The lesson is that you get what you pay for.  Cheap machines are so inferior that they make it hard to sew.  I have been a dyed in the wool Bernina Sewing Machine fan for years.  As soon as I had some money I was ready to upgrade from my Mother's Singer Sewing Machine from the 1950's, I bought my first Bernina.  I think I'm on my 4th one now.  And not because they broke down.  I've been upgrading as the machines have more capability and larger throat spaces.  My current machine is a 570 Quilter's Edition, and I also have my 440 Quilter's Edition to take on retreats. And they both came with a screw driver that fits the bobbin case.  My oldest back-up machine is a Singer featherweight, which is a little gem.  Even that one came with a sewing machine screw driver.  

I hope you use a sewing machine that is reliable, and if you're like me, you own a Bernina (or two).

Monday, September 7, 2020

Piped Binding - Final

This is a continuation of the post about adding piped binding to a quilt.  Again, I didn't invent this technique and it has been handed down by a friend who learned it from Ricky Tims who learned it from Sherri Driver who learned it from Debra Wagner.  Whew!  That's a long of hand me downs!

The last blog post showed how to prepare the piped binding.  This will show you how to attach it to the quilt... all by machine.

Place the binding on the back side of the quilt and sew with a scant 1/2" seam.  Fold the corners at 45 degrees and mark the line.  Be sure to start and stop at this fold line.

I used my walking foot and moved the needle position 2 clicks to the left, so that this scant 1/2" seam was achievable by lining up the edge of the quilt with the edge of the walking foot.

Miter the corners in a few steps.  Fold the horizontal binding twice and mark the center fold line.  Fold the quilt on the diagonal.  Using a corner mark-it tool, or any 45/90 degree ruler, draw the sewing line.  Sew on this line and trim the seams.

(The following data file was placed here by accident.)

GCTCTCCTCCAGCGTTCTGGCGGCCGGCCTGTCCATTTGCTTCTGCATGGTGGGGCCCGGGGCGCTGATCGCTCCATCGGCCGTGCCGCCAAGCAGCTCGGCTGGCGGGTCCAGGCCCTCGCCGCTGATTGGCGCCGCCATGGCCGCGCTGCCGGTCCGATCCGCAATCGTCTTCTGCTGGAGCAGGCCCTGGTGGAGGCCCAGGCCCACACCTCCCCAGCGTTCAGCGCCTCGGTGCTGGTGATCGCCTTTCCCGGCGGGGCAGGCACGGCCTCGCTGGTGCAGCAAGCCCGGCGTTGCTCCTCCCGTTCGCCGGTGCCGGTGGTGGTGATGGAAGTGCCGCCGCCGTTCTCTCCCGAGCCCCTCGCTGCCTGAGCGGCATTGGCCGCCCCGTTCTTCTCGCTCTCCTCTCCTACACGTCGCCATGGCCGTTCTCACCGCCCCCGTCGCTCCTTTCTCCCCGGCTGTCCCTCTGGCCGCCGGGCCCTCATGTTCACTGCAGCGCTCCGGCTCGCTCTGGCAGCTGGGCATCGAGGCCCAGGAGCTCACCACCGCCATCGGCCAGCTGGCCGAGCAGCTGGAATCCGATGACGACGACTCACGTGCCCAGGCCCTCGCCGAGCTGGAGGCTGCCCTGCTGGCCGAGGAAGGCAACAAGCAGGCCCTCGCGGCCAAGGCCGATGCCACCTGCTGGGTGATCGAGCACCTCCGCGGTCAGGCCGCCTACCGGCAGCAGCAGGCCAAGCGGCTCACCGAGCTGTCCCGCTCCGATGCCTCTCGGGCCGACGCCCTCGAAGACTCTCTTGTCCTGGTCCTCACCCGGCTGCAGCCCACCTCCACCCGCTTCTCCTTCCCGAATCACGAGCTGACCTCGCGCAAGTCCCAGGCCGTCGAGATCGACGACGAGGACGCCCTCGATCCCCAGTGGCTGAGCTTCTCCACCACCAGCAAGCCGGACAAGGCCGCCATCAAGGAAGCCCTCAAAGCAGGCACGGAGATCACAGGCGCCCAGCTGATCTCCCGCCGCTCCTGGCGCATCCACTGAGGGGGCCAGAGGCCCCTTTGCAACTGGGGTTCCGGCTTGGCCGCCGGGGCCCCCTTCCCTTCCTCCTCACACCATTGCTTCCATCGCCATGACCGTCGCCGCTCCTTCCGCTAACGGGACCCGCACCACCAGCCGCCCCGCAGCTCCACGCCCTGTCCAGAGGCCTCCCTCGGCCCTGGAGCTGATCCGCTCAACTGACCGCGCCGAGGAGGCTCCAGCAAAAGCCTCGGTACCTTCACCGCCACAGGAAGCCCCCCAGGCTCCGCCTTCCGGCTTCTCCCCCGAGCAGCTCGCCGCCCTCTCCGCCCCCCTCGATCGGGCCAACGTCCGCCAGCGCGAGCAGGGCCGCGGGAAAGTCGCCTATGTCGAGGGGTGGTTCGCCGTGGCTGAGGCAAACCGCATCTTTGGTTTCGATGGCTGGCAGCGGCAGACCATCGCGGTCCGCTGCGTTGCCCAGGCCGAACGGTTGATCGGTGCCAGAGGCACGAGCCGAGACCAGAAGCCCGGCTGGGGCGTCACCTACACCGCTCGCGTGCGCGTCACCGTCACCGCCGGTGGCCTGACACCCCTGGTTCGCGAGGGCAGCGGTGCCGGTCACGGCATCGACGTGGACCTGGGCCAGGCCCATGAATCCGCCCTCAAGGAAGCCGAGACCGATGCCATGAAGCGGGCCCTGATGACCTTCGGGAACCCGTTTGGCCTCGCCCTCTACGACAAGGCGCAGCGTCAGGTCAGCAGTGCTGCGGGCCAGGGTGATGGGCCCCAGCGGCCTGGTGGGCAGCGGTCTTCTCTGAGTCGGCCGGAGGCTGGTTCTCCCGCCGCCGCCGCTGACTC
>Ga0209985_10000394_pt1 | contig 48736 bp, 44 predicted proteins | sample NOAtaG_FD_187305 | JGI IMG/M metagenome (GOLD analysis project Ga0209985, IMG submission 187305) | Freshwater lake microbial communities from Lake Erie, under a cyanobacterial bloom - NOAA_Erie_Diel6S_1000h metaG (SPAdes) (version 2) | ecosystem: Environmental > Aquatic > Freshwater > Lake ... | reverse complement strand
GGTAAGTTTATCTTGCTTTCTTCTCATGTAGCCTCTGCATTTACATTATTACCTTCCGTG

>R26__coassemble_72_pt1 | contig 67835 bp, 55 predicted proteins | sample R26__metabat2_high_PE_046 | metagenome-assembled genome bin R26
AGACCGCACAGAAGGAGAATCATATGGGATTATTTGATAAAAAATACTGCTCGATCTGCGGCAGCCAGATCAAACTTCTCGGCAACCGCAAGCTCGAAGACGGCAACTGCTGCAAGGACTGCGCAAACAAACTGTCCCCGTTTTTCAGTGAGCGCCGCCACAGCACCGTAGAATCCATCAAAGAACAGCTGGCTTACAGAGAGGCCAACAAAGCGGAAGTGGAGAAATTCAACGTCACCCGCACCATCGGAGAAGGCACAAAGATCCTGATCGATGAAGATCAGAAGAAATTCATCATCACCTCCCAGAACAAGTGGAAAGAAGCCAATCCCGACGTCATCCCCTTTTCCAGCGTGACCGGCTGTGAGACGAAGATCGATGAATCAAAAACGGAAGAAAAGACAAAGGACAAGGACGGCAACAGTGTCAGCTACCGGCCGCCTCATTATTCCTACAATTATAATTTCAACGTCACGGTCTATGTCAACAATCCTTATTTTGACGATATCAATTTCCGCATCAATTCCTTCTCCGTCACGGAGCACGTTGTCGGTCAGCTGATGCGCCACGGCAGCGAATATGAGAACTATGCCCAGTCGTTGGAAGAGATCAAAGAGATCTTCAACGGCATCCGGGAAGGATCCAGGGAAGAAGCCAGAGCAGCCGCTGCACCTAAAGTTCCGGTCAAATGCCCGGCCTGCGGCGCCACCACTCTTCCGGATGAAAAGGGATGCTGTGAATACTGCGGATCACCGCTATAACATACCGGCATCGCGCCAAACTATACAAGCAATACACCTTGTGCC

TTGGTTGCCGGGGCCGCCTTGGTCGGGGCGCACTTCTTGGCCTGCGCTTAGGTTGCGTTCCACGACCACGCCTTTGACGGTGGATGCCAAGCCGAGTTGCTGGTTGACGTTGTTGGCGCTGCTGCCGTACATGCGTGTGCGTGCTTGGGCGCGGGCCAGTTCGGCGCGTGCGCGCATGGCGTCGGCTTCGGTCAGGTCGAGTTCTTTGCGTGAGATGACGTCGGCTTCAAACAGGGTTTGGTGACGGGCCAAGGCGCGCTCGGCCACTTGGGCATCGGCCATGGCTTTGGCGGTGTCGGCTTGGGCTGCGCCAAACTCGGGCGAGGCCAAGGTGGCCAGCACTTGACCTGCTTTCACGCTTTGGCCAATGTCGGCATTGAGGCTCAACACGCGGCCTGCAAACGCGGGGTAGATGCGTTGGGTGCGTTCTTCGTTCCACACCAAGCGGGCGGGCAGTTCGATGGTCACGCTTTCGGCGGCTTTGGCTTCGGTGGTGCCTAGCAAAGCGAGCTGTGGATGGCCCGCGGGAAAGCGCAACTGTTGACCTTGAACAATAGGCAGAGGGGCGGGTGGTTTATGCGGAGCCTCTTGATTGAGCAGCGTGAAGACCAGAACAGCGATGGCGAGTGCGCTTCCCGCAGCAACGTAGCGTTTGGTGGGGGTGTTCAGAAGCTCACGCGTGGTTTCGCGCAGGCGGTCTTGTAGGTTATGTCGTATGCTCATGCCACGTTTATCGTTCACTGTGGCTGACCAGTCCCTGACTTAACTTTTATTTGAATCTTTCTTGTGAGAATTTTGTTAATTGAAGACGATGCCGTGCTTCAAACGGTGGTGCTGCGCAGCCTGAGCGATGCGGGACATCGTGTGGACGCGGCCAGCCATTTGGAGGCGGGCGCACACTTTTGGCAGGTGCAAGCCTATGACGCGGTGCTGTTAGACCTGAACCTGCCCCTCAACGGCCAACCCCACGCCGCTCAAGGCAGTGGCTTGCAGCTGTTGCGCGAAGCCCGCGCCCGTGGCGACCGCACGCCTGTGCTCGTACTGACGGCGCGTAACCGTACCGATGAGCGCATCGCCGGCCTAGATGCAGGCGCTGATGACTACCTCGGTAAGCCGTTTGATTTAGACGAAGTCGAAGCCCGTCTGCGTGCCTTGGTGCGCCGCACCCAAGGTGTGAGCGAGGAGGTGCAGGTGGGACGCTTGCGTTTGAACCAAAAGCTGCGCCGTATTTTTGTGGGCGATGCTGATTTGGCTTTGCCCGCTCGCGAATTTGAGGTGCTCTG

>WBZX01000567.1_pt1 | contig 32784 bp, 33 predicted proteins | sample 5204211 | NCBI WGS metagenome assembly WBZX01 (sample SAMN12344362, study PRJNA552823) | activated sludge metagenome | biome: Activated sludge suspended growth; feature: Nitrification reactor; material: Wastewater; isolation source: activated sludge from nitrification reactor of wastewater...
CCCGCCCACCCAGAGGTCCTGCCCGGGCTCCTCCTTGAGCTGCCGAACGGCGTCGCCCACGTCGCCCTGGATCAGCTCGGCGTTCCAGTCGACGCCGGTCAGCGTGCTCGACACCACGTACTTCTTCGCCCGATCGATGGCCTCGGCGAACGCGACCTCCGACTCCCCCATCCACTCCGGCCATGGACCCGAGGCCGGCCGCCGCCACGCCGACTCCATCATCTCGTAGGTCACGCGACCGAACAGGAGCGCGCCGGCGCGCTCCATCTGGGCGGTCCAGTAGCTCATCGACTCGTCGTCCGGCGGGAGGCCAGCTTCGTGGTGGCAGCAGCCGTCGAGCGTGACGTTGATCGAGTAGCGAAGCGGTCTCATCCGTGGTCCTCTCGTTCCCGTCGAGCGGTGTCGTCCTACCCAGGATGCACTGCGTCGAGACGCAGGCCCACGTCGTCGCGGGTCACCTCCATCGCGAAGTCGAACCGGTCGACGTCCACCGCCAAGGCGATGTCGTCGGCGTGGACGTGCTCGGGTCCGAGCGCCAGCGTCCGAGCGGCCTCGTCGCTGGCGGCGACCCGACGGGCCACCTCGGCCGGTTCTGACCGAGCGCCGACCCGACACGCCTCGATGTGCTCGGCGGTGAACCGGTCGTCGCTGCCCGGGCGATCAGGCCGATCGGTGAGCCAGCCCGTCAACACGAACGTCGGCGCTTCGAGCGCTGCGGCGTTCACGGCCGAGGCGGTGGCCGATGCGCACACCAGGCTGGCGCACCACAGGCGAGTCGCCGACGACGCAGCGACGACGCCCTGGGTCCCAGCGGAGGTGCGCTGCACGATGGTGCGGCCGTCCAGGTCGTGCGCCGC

Turn the biding to the front side of the quilt, and poke out the corners.

Using the #10 edge stitch foot, stitch right in the ditch on the front side between the piping and the binding.

OK, here's how I felt about this technique when I was done.  It was VERY finicky and the tiny piping is hardly noticeable on the finished quilt.  I would probably NOT do this technique again.  I actually like to sew on binding and doing faux piping might just satisfy me.

That's it.  I do hope you try new techniques, even if they don't eventually go into your bag of favorite tricks.

Monday, August 31, 2020

Binding with piped edge

One of my friends recently completed a top with a tiny piped edge and I really liked it.  She learned the technique from Ricky Tims several years ago.  He credited the original method to Sherri Driver, who in turn learned it from Debra Wagner.  So credit is being given where credit is due.  Don't you find that you pick up hints and tricks all the time?  Not too many of my techniques are original.   Some are derivatives for sure.  But most are things that I've learned and wanted to pass along to you.

I used the #10 and the #32 feet on the Bernina, size #3 pearl cotton embroidery thread for the cording, cut the piping strips at 1" wide and the binding strips at 3-5/8" wide.

The first step was to insert the piping inside the piping binding.  This is where the #32 cording foot was used as well as moving the needle 2 positions to the right.

The second step was to attach the piping to the binding.  The same foot and needle position were used for this step.  I also placed some painter's tape at 1-5/8 inches to the right of the needle (keep the needle in the same position and measure from that spot).

Then you need to press the binding so that the piping sticks out.  Here it is on the back side.